James Bridle is a Walter Benjamin critic in an “age of digital accumulation”. Bridle carries out a valiant cut-and-paste campaign that looks sorta like traditional criticism, but is actually blogging and tumblring. His New Aesthetic Tumblr bears the resemblance to thoughtful critique that mass production once did to handmade artifacts.
Now, this isn’t some personal James Bridle failing. Mr Bridle didn’t invent social media, any more than the industrial automation of atelier artwork was somehow the fault of Herr Walter Benjamin.
However, this is a pressing New Aesthetic problem, maybe the core problem at the root there. The bandwidth is available, the images are there, and the robots and digital devices get plenty of look-in. Where did the people go? Where is the aura, where is the credibility? Are robots with cameras supposed to have our credibility for us? They don’t.
We’re not going to be able to gloss over this gaping vacuity by “making the machines our friends.” Because they’re not our friends. Machines are never our friends, even if they’re intimates in our purses and pockets eighteen hours a day. They may very well be our algorithmic investors, but they’re certainly not our art critics, because at that, they suck even worse than they do at running our economy.
If machine vision was our pal, then we wouldn’t need James Bridle to assert that for us. We’d have a Bridlebot, a Googleized visual search-engine that could generate as much aesthetics as we want.
That won’t happen. Why not? Because it is impossible. It’s as impossible as Artificial Intelligence, which is a failed twentieth-century research campaign, reduced to a sci-fi conceit. That’s why the “New Aesthetic” isn’t about “robot vision” from “digital devices,” even when it claims that, as a rhetorical gesture to grant itself some aura.
The New Aesthetic isn’t a chromed android glistening with scifi robot-vision aura. The New Aesthetic is a rather old, and hearteningly traditional, story about a regional, generational cluster of creative people who are perceiving important stuff that other, older, and dumber people don’t get quite yet. It’s a typical avant-garde art movement that has arisen within a modern network society. That’s what is going on.
We’re all supposed to think that an avant garde is impossible within postmodernity, so we don’t talk about it much nowadays; the very term “avant-garde” sounds musty and weird now, very old-fashioned future. However, time passes, and such things happen anyhow, because generations change and technologies change. Changes in personnel and the means of production will trump the formulations of an aging philosophy. These avant-gardes pretty much must happen, and there isn’t any honest way to fob this problem off onto some romanticized vision-bots. The bots are just not going to carry that water-bucket. There’s an Uncanny Valley there.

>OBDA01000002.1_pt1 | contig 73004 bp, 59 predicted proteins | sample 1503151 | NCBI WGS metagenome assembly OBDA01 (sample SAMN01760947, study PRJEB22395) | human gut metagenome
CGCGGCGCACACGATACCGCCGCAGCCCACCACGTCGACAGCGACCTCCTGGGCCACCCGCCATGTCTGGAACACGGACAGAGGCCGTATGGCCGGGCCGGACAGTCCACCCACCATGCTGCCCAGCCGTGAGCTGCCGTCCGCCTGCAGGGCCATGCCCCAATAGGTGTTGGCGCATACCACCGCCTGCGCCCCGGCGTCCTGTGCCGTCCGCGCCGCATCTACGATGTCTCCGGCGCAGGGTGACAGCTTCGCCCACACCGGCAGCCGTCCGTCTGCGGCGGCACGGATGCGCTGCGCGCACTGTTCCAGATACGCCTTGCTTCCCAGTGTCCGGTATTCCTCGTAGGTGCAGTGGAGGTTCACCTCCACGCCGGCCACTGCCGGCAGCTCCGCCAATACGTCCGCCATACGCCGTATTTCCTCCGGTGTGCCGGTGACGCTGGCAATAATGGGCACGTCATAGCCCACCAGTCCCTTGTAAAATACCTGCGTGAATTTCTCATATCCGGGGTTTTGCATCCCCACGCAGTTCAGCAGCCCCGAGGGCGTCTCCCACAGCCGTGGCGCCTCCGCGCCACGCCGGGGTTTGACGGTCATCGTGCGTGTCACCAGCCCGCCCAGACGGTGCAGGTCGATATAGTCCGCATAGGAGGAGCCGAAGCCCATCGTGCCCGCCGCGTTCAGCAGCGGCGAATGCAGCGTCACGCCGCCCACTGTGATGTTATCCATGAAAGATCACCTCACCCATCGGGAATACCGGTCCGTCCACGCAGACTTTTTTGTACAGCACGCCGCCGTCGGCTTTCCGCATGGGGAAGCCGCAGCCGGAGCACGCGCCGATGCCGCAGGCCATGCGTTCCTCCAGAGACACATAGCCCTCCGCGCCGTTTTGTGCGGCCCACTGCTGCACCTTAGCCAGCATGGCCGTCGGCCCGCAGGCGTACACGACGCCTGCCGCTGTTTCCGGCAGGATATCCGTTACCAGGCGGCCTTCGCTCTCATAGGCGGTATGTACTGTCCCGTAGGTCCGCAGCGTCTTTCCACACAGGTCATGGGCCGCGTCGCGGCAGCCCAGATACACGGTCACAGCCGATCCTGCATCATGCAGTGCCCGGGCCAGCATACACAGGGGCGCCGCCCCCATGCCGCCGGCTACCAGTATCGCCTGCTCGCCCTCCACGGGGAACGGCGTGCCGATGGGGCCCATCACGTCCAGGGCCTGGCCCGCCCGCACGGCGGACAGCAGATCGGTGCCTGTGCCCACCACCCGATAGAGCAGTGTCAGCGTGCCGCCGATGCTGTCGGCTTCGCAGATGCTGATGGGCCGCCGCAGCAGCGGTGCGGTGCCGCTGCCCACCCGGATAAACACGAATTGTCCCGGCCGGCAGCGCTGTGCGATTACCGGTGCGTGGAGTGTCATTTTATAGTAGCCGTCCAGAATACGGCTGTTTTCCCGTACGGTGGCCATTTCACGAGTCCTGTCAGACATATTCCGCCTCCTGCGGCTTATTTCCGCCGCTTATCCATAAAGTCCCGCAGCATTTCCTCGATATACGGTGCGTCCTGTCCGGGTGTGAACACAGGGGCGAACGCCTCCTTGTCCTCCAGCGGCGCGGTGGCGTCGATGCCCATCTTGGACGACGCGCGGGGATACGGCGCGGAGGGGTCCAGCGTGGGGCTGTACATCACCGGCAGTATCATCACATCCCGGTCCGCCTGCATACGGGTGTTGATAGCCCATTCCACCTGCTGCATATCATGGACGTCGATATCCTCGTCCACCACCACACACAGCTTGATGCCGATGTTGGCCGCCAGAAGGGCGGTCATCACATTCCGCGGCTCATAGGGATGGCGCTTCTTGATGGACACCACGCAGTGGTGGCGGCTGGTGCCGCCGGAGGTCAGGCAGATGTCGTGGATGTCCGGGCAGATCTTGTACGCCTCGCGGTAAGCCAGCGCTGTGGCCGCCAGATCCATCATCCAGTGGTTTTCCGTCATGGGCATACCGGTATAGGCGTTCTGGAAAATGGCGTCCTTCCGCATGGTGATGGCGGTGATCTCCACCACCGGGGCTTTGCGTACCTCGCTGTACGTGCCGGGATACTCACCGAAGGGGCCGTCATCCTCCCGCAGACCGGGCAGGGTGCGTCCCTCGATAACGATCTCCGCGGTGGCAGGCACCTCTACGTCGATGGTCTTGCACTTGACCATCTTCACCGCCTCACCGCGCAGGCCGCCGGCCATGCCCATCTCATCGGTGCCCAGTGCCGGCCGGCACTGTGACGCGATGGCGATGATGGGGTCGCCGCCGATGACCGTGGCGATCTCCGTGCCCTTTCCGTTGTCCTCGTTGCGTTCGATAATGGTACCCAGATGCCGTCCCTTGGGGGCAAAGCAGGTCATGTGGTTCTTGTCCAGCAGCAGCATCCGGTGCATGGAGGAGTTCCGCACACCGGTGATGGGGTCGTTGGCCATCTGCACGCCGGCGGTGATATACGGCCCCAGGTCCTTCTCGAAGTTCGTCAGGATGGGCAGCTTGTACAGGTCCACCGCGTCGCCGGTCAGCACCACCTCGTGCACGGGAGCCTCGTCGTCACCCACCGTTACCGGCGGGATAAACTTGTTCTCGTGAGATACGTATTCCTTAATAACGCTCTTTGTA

Anybody with Instructables can make a working robot nowadays. Nobody builds Turing-Tested machines that hang out in a really-interesting London atelier and talk and act like Alan Turing, only much artier. If you don’t believe me, try that. Build it, do it. Smarter, better-funded people than you have failed at that for sixty years. It’s a lure and a snare.
Sure, there are ruptures and crossovers there: bots, infomorphs, algorithms, autonomous Yankee illegal killer aircraft, and so forth — but aesthetics is not a place where they can thrive. They can’t do that any more than a drone can lay eggs.
James Bridle has said many times that he thinks that “New Aesthetic” is a problematic coinage, that it’s “rubbish.” However, rubbish is what appears when one is trying to hide out in the tall weeds instead of manfully sweeping the floors. The true problem with the New Aesthetic is that it truly is a new aesthetic. It has to become one, even if it doesn’t much want to be one.
“Aesthetics” are more that whatever gets splashed onto Cafe Press T-shirts this season. Aesthetics are by their nature metaphysical.
Aesthetics are, by definition, how beauty is perceived and valued in a human sensorium. Aesthetics is therefore an issue of metaphysics. Perception, beauty, judgment and value are all metaphysical issues.
Our human, aesthetic reaction to the imagery generated by our machines is our own human problem. We are the responsible parties there. We can program robots and digital devices to generate images and spew images at our eyeballs. We can’t legitimately ask them to tell us how to react to that.
I hasten to assure you that I’m not making lame vitalist claims that our human reactions are mystical, divine, immaterial, timeless or absolute in truth. I am merely stating, as a stark and demonstrable fact, that our machines have no such reactions. To rely on them to do that for us is fraudulent.